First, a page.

COLUMN: Rules in scannerland

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Have a police scanner at home? A lot of people do. I’ve been reminded of just how many on several occasions in the last several months while watching scanner owners navigate around the scenes of accidents I’ve covered.

As a wrote several years ago, my thinking process has uncovered an idea for a new board game, perfect for those lazy afternoons when nothing is going on. You’ve heard of Candyland, but just wait until you play Scannerland.

My game is like Candyland, but instead of a rainbow road venturing through a peppermint stick forest or around a gumdrop mountain, Scannerland will have a miniature town, complete with lots of streets, perhaps an interstate a few miles away, homes, a newspaper office and police station.

Instead of spinning a wheel or drawing a card, players will push buttons on a miniature police scanner that replays the voice of a dispatcher announcing an emergency — fire, accident or maybe even a serious crime. Players then roll dice to see how many steps they can take toward the scene.

Admittedly, my game probably wouldn’t sell very well, but Scannerland does exist. Actually, it’s the term some police officers use for the audience of folks listening on their scanners at home or work.

Police and fire scanners have been a tool for reporters and photographers since their invention, allowing them real-time information on what’s going down. Laws have even been passed to allow news professionals to carry scanners in their vehicles, a privilege not afforded the general public.

Once clunky-looking boxes with a few flashing red lights, scanners have become sleek digital wonders capable of scanning more than 100 channels at once. Mine follows me pretty much everywhere.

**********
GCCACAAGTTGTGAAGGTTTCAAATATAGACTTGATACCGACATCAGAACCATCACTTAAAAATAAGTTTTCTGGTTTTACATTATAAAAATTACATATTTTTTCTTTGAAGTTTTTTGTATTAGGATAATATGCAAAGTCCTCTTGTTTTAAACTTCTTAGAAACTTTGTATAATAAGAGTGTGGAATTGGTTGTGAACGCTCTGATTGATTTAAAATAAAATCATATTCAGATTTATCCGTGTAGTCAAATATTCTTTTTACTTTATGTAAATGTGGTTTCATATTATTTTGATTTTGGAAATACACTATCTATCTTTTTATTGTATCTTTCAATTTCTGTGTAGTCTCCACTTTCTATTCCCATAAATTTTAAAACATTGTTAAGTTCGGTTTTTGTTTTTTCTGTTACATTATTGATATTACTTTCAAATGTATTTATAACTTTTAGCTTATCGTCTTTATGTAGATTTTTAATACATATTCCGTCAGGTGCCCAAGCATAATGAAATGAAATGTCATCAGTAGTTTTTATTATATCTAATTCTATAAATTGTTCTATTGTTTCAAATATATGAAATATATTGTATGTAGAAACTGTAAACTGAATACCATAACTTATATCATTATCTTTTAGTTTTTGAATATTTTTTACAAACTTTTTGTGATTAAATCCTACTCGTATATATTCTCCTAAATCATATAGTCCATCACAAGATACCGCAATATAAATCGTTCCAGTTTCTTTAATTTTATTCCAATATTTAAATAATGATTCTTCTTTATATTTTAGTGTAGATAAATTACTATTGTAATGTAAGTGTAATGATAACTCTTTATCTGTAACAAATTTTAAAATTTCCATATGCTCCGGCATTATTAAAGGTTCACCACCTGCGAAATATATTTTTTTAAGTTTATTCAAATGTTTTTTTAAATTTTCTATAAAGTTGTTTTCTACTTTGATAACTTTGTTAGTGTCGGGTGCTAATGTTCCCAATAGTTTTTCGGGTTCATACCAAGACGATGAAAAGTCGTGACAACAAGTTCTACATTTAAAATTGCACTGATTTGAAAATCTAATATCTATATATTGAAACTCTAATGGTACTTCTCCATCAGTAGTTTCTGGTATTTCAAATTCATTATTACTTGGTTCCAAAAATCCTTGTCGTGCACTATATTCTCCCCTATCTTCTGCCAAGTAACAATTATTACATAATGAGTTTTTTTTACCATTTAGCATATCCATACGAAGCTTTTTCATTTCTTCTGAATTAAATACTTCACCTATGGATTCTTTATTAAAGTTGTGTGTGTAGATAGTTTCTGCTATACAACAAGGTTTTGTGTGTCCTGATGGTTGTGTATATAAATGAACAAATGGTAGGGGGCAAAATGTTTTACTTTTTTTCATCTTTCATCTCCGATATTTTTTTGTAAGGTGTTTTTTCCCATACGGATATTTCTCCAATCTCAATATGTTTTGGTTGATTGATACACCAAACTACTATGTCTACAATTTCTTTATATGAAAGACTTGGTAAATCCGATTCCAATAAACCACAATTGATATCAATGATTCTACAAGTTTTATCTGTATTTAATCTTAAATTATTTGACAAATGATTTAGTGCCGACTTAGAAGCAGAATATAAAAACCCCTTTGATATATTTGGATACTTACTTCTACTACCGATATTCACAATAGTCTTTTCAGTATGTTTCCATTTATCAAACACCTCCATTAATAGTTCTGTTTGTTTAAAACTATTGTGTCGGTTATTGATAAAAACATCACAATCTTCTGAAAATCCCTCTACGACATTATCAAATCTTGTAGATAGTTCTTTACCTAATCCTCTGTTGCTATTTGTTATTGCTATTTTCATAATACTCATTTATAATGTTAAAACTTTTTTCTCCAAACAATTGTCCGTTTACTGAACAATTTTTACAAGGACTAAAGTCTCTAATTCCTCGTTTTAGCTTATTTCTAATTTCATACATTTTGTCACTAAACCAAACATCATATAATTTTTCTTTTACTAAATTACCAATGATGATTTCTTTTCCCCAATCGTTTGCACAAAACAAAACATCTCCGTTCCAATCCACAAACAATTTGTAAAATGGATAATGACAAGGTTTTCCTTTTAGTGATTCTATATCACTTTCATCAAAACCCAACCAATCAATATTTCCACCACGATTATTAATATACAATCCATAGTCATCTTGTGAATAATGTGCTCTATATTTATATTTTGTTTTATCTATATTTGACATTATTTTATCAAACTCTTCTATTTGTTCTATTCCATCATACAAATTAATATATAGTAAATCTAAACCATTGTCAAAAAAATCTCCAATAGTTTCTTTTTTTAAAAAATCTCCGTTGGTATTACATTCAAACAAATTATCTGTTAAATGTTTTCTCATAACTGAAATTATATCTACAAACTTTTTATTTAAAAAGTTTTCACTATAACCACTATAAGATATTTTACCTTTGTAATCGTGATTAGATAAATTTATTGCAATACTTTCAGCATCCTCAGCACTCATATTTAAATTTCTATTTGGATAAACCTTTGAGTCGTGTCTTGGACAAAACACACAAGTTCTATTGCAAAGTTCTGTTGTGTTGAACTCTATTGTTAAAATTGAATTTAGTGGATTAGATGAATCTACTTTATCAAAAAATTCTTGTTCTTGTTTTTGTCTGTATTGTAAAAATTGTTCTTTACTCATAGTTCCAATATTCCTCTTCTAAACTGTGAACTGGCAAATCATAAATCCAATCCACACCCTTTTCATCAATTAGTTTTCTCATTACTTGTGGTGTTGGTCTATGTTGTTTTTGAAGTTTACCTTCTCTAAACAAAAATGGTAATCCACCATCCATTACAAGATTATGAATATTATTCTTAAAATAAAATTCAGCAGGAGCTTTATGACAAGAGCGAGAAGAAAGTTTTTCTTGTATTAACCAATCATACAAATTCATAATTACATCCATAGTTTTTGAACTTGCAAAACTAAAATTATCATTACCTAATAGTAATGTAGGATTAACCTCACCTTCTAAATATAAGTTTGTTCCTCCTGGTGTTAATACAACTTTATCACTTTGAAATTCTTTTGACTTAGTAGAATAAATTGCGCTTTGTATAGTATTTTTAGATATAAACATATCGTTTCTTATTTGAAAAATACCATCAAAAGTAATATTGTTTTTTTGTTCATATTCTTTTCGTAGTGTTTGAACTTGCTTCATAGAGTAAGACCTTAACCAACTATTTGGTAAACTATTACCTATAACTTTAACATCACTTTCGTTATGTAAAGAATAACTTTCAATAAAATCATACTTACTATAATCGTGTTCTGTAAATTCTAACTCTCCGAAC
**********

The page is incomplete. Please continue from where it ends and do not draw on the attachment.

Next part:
A lot of us are casual listeners in Scannerland, using them for up-to-date weather forecasts or learning the destination of fire trucks and squad cars.

Others, however, are more diehard scanner listeners who take to the road and turn into roving junior reporters or cops who want first-hand information on what’s happened.

The problem comes when too many sightseers converge on a scene, clogging streets and distracting officers and even paramedics.

Local police are always polite, asking people to step back and to keep their distance. But sometimes even their patience runs thin, especially when people don’t want to follow directions.

I’ve seen officers all but run over by drivers who ignore flashing red and blue lights and even hand signals to detour them around an accident. Fires are bad but wrecks seem to bring out the most rubberneckers.

The rise of Facebook has likely made the situation worse.

Facebook works much like a scanner since people hear about things in minutes. Even those who don’t have scanners and didn’t hear the emergency call about a fire or wreck joins the loop in no time. Some of those people will actually venture out to see what’s going on.

At a drug bust once, the traffic of sightseers was nonstop. Some simply stopped and stared while officers searched a vehicle and three men suspected of drug possession. Some stared for over an hour. I could have made a few bucks selling snacks to those on the sidelines.

Over the years, I’ve learned to keep my distance during emergencies, whether they be fires or crimes. Getting a photo isn’t worth putting someone else in danger or preventing police, firefighters or paramedics from doing their jobs. More of us need to do the same.

No one wants to wait until the evening news or Monday’s newspaper to know what’s happened in our community, especially during serious emergencies, but sometimes it’s best to leave the scanner plugged in, talk about what’s happening online but stay at home.